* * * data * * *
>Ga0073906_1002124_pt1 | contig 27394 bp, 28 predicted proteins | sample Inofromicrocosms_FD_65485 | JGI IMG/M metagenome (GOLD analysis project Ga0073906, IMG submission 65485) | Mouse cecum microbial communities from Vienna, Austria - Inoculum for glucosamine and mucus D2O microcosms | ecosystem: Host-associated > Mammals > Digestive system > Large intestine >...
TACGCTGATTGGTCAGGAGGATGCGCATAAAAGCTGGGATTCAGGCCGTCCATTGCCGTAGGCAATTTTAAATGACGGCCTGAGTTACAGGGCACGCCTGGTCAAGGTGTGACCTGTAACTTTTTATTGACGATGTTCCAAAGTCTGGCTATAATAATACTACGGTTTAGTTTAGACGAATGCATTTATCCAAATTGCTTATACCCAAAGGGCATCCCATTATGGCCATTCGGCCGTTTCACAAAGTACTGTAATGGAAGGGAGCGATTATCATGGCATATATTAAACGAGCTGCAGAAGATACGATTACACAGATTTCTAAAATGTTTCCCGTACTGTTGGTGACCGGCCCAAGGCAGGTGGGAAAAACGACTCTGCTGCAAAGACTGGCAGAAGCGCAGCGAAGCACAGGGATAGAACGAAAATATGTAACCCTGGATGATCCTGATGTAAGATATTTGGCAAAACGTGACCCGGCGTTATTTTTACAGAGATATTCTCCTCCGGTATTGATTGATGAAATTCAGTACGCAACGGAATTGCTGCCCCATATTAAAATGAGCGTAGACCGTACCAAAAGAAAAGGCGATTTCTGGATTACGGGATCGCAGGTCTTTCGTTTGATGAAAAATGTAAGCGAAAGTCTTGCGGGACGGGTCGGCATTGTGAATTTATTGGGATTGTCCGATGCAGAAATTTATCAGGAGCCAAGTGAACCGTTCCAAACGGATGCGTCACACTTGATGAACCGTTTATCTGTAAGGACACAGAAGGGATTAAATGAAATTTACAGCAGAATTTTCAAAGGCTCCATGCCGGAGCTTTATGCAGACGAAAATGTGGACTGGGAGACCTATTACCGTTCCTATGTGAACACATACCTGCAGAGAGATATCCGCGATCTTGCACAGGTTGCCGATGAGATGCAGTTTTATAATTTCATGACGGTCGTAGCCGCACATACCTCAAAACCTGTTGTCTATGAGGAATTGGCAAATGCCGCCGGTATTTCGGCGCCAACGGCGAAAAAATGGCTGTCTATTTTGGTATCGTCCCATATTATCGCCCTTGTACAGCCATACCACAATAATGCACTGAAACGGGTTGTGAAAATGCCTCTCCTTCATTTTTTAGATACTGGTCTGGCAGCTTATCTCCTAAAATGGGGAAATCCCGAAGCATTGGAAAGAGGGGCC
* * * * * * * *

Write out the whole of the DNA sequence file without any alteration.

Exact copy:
>Ga0073906_1002124_pt1 | contig 27394 bp, 28 predicted proteins | sample Inofromicrocosms_FD_65485 | JGI IMG/M metagenome (GOLD analysis project Ga0073906, IMG submission 65485) | Mouse cecum microbial communities from Vienna, Austria - Inoculum for glucosamine and mucus D2O microcosms | ecosystem: Host-associated > Mammals > Digestive system > Large intestine >...
TACGCTGATTGGTCAGGAGGATGCGCATAAAAGCTGGGATTCAGGCCGTCCATTGCCGTAGGCAATTTTAAATGACGGCCTGAGTTACAGGGCACGCCTGGTCAAGGTGTGACCTGTAACTTTTTATTGACGATGTTCCAAAGTCTGGCTATAATAATACTACGGTTTAGTTTAGACGAATGCATTTATCCAAATTGCTTATACCCAAAGGGCATCCCATTATGGCCATTCGGCCGTTTCACAAAGTACTGTAATGGAAGGGAGCGATTATCATGGCATATATTAAACGAGCTGCAGAAGATACGATTACACAGATTTCTAAAATGTTTCCCGTACTGTTGGTGACCGGCCCAAGGCAGGTGGGAAAAACGACTCTGCTGCAAAGACTGGCAGAAGCGCAGCGAAGCACAGGGATAGAACGAAAATATGTAACCCTGGATGATCCTGATGTAAGATATTTGGCAAAACGTGACCCGGCGTTATTTTTACAGAGATATTCTCCTCCGGTATTGATTGATGAAATTCAGTACGCAACGGAATTGCTGCCCCATATTAAAATGAGCGTAGACCGTACCAAAAGAAAAGGCGATTTCTGGATTACGGGATCGCAGGTCTTTCGTTTGATGAAAAATGTAAGCGAAAGTCTTGCGGGACGGGTCGGCATTGTGAATTTATTGGGATTGTCCGATGCAGAAATTTATCAGGAGCCAAGTGAACCGTTCCAAACGGATGCGTCACACTTGATGAACCGTTTATCTGTAAGGACACAGAAGGGATTAAATGAAATTTACAGCAGAATTTTCAAAGGCTCCATGCCGGAGCTTTATGCAGACGAAAATGTGGACTGGGAGACCTATTACCGTTCCTATGTGAACACATACCTGCAGAGAGATATCCGCGATCTTGCACAGGTTGCCGATGAGATGCAGTTTTATAATTTCATGACGGTCGTAGCCGCACATACCTCAAAACCTGTTGTCTATGAGGAATTGGCAAATGCCGCCGGTATTTCGGCGCCAACGGCGAAAAAATGGCTGTCTATTTTGGTATCGTCCCATATTATCGCCCTTGTACAGCCATACCACAATAATGCACTGAAACGGGTTGTGAAAATGCCTCTCCTTCATTTTTTAGATACTGGTCTGGCAGCTTATCTCCTAAAATGGGGAAATCCCGAAGCATTGGAAAGAGGGGCC